Benford is a great SF writer, as well as a talented physicist and author. He is and has been one of the best authors of hard SF since the publication of "Timescape" some 23 years ago. But this one is a little disappointing. The human (and alien) characters are not well developed and are mostly flat and irrelevant placeholders to this plot-based novel. There is no real suspense and the hard SF is minimal. Of course, none of this will stop me from rushing out and getting the next Benford novel as soon as it's published, since he is one of my favorite SF authors, interesting and tremendously talented. Everyone can have an off-day. This was one of his.
However, a new exploration opportunity has surfaced with a chance to go to Pluto, which has suddenly for no reason has begun heating up though still way below zero Fahrenheit and data shows the forming of an atmosphere. Julia and Viktor leap at the prospects to be part of the expedition exploring the coldest known planet in the solar system. Shockingly, a previous expedition led by Captain Shanna has found life, the humongous intelligent zand, on the frozen orb that can communicate with humans. The zand warn that the dangerous mechanical Darksiders are coming on "iceteroids," from the Oort cloud.
This sequel contains a wonderful story line on the vast possibilities of alternate life forms in the solar system. However, the human members of the cast seem shallow. Julia and Viktor have not seemed to have aged in spite of the harshness of their work although twenty years have passed and can do no wrong. Shanna at times is a genius and at other moments a jealous chick lit bimbo instead of a courageous brilliant explorer (the next generation Julia). Other characters are one dimensional unless they happen to be a Marsmat, a zand, or the Darksiders. The scientific discussion that underlies the novel is superb and highlights Gregory Benford's ability to simplify without dumbing down extremely complex theories and do it inside a strong story line that overcomes the prime players.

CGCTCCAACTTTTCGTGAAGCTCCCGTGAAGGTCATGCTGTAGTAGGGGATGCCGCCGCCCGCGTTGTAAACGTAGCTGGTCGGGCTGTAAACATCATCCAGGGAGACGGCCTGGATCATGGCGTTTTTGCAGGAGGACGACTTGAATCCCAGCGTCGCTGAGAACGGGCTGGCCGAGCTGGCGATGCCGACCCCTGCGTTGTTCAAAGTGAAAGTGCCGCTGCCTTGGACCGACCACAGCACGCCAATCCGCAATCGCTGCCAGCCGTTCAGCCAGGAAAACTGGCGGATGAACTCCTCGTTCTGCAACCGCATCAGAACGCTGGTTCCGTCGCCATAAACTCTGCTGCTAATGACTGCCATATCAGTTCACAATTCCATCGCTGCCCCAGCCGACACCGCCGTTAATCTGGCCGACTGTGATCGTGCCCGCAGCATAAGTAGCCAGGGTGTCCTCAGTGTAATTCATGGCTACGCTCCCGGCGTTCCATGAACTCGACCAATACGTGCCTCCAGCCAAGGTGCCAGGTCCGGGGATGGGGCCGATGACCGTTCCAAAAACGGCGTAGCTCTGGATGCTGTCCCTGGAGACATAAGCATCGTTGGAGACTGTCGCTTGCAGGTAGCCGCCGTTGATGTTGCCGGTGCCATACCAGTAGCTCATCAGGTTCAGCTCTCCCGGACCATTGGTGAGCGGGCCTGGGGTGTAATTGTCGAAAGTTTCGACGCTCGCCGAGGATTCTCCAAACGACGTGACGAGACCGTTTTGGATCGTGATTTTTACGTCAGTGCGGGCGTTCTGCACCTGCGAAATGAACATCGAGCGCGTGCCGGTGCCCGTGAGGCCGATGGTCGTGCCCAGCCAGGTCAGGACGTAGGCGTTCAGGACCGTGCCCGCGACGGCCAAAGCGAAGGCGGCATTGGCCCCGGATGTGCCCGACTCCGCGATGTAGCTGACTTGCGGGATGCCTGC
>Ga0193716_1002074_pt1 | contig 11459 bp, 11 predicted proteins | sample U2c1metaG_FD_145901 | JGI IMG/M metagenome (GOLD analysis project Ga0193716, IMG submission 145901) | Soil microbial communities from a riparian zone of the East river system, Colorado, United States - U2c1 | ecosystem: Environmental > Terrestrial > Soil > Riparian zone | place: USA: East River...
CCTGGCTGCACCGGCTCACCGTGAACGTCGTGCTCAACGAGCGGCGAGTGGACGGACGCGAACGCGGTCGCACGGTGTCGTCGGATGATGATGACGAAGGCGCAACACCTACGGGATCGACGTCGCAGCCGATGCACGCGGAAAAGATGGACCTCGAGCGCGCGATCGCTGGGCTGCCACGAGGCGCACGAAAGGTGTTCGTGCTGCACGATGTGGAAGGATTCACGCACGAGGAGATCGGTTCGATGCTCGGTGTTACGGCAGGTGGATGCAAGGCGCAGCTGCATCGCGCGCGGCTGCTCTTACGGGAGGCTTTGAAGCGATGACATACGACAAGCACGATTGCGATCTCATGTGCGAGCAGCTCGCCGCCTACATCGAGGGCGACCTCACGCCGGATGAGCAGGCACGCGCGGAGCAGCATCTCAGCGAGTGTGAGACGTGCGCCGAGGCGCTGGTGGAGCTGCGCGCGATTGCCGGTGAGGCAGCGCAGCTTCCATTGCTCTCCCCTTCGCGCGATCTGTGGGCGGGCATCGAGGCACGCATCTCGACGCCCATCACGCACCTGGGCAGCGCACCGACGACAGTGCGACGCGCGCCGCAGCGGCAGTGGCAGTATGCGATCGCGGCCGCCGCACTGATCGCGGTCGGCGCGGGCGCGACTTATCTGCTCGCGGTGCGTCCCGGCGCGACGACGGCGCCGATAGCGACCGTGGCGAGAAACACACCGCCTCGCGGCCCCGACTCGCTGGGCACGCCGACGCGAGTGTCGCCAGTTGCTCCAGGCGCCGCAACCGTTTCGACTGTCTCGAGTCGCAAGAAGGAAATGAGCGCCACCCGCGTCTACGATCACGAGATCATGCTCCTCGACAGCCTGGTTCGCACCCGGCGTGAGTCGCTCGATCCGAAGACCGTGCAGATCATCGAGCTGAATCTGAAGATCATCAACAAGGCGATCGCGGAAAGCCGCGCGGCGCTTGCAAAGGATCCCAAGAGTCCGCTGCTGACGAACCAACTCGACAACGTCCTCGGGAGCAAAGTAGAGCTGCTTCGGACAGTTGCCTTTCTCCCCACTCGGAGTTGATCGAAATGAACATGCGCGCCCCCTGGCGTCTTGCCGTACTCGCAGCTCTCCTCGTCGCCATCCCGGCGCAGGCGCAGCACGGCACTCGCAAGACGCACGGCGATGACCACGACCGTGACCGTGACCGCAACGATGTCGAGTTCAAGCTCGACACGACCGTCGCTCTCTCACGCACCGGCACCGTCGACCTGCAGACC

Did you know that Benford's research area is plasma physics? He parlays that expertise into envisioning vast alien intelligences that are basically sparse plasmas. A very evocative image. Along these lines, he makes a valiant effort to portray truly alien minds interacting with each other, and with humans. The effort is commendable. His aliens are not humans dressed up in funny skins, acting as aliens, which is what a lot of science fiction depictions end up as.
But I am not sure that he truly succeeds. While yes, the aliens do come across as different, I found the resultant read to be rather dull and sterile.
In this novel, Shanna Axelrod is the daughter of John Axelrod, The Man Who Sold Mars and the organizer of the Consortium. Born to Axelrod's second wife, she had conflicts with the two later wives and finally moved back in with her mother.
Shanna had a long standing admiration for Clyde Tombaugh, the man who discovered the planet Pluto. When the ISA announced their intentions to send a ship to investigate strange changes in the Pluto/Charon system, Shanna was determined to become one of the crew members.